November 14, 1998 | Volume 154 | Number 20
Cover: Japanese and Canadian engineers drilled a well in arctic Canada this year and pulled up gritty sediments filled with a frozen form of natural gas. Several countries and oil companies are now exploring whether these methane hydrates deposits in the permafrost and under the seafloor could provide a vast new source of energy. (Photo: Scott Dallimore, Geological Survey of Canada)
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News of the Week:
Fish-Eating Dinosaur Found in Africa
Paleontologists discovered a large, 100-million-year-old dinosaur with an extremely long, narrow snout.
Light powers molecular piston and cylinder
A device of molecular dimensions moves like a simple machine when stimulated with light.
Young, nearby supernova remnant shows up
Observations of a newly discovered supernova remnant indicate that the explosion from which it arose was the nearest one to Earth during the past 1,500 years.
Lock-on-a-chip may close hackers out
Engineers have created a miniature, electromechanical combination lock that presents a stronger barrier than security software.
Faraway comet spins into the light
The 6-hour spin cycle of a grayish-blue ball of ice orbiting the sun out beyond Neptune and Pluto may hold clues to the formation of the solar system.
Superstud grass menaces San Francisco Bay
Through superior pollen power, an invasive salt-marsh species from the East Coast threatens to overwhelm the native cordgrass of San Francisco Bay.
Cholesterol-busting products provoke FDA
The Food and Drug Administration argues that a margarine substitute known as Benecol is not a cholesterol-lowering dietary supplement but a food subject to regulation.
Tongue ties across continents draw fire
A controversial report concludes that a language family in Siberia and another in North America share a common origin in central Asia.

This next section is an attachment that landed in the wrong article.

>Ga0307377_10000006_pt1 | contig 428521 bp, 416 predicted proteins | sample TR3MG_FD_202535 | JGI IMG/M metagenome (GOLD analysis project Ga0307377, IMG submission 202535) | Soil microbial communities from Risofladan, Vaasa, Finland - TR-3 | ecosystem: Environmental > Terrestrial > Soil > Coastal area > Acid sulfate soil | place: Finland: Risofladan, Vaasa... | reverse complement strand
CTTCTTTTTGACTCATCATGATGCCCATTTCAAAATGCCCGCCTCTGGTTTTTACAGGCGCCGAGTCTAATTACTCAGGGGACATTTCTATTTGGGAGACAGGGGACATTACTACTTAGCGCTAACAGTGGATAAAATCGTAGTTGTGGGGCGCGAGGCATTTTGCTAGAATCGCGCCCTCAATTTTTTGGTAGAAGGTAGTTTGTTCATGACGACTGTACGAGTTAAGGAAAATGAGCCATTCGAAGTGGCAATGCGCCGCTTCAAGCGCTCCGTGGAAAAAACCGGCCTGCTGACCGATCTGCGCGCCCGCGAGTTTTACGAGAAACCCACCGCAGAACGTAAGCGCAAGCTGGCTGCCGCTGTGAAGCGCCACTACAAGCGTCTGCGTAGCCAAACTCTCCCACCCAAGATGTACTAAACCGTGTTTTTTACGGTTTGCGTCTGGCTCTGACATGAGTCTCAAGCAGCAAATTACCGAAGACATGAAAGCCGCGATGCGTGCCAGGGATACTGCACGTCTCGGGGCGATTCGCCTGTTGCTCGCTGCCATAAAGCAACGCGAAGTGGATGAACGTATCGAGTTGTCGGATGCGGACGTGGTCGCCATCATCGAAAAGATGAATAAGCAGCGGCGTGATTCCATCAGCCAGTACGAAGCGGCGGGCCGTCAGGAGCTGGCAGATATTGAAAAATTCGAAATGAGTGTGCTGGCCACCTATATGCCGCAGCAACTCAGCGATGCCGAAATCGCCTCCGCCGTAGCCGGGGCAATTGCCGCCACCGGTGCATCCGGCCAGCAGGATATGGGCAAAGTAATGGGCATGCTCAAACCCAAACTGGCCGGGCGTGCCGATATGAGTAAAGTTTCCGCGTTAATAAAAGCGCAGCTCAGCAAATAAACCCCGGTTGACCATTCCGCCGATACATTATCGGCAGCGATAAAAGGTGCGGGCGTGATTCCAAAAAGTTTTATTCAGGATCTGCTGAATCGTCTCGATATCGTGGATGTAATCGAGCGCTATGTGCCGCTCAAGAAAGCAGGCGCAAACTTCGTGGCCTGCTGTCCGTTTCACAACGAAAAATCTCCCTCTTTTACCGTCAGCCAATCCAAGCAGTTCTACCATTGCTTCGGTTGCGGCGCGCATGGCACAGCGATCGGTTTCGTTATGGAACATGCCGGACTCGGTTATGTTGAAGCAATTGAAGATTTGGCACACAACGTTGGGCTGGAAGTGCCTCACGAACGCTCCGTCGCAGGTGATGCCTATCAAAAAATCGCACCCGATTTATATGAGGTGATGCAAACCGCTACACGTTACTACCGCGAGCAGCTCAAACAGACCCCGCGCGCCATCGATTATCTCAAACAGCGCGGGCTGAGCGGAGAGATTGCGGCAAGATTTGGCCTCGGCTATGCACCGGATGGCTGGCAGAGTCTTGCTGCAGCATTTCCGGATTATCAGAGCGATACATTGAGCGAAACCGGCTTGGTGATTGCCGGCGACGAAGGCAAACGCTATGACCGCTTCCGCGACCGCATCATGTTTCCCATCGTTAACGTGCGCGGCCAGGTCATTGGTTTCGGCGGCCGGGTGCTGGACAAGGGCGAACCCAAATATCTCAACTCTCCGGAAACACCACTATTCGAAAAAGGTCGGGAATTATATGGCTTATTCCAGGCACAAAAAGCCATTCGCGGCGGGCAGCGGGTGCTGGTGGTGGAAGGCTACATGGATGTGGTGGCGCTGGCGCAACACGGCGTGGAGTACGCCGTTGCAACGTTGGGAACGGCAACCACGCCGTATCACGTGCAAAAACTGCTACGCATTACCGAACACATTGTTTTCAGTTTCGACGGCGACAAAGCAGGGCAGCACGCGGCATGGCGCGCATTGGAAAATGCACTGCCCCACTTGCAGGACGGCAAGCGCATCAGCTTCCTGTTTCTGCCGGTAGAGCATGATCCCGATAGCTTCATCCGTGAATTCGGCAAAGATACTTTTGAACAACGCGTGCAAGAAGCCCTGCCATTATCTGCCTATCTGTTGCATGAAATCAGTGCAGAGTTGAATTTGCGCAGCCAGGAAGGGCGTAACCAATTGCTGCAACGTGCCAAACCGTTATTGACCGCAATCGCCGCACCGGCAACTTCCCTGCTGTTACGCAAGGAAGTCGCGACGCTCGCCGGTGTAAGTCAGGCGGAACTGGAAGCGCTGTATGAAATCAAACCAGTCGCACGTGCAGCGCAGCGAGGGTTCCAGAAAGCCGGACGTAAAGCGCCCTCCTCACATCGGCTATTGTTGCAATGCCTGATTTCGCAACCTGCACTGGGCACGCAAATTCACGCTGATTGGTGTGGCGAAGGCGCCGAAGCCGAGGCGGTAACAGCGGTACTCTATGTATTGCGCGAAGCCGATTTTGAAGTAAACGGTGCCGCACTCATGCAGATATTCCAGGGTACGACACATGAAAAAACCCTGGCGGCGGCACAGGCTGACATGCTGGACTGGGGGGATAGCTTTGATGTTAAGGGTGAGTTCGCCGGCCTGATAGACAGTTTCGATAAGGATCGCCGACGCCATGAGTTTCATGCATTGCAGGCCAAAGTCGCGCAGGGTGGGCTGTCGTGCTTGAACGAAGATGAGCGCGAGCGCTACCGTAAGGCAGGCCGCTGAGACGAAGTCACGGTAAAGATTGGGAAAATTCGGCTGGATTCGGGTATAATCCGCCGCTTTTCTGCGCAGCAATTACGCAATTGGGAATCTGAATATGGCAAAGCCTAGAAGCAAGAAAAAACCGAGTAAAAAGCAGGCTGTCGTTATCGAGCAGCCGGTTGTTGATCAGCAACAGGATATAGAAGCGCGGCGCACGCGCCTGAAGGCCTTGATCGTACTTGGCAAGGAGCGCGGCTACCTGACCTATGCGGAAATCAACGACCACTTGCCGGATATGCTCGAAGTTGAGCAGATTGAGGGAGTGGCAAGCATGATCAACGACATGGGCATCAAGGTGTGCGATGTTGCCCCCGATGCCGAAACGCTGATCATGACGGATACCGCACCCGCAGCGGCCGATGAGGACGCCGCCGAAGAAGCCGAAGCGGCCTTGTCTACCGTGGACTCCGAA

The brain gets a (new) earful
To hear correctly, the human brain must gradually learn the shapes of its bodys ears.
Pollen for the prosecution?
An analysis of pollen species found in the nasal cavities of 32 skeletons unearthed in Magdeburg, Germany, points to summer deaths, implicating Soviet secret police as the murderers.
Taking a bite out of the plague
Dental remains more than 4 centuries old harbor genetic proof of the bubonic plague.
Cancer tests can heighten anxiety
Testing positive for a mutation in one of the so-called breast cancer genes can boost anxiety and depression in a woman for months after the test.
Prostate cancer genetic region mapped
Researchers have mapped a mutation that causes prostate cancer and discovered that brain cancer patients have a higher-than-average incidence of that genetic defect.
Can methane hydrates fuel the 21st century?
Vast frozen deposits of natural gas beneath the seafloor may provide energy after inexpensive petroleum runs out.
Can unstable segments of DNA explain some cancers?
Common fragile sites on chromosomes are often damaged in tumor cells, suggesting a link between these genetic weak spots and cancer.
All In the Timing
Taking a tape measure to neutron stars
By recording extremely rapid fluctuations in X-ray emissions, a spacecraft is homing in on activity at the surface of neutron stars and testing a key prediction of Einsteins general theory of relativity.
Letters: A Selection from Letters to the Editor
|copyright 1998 Science Service|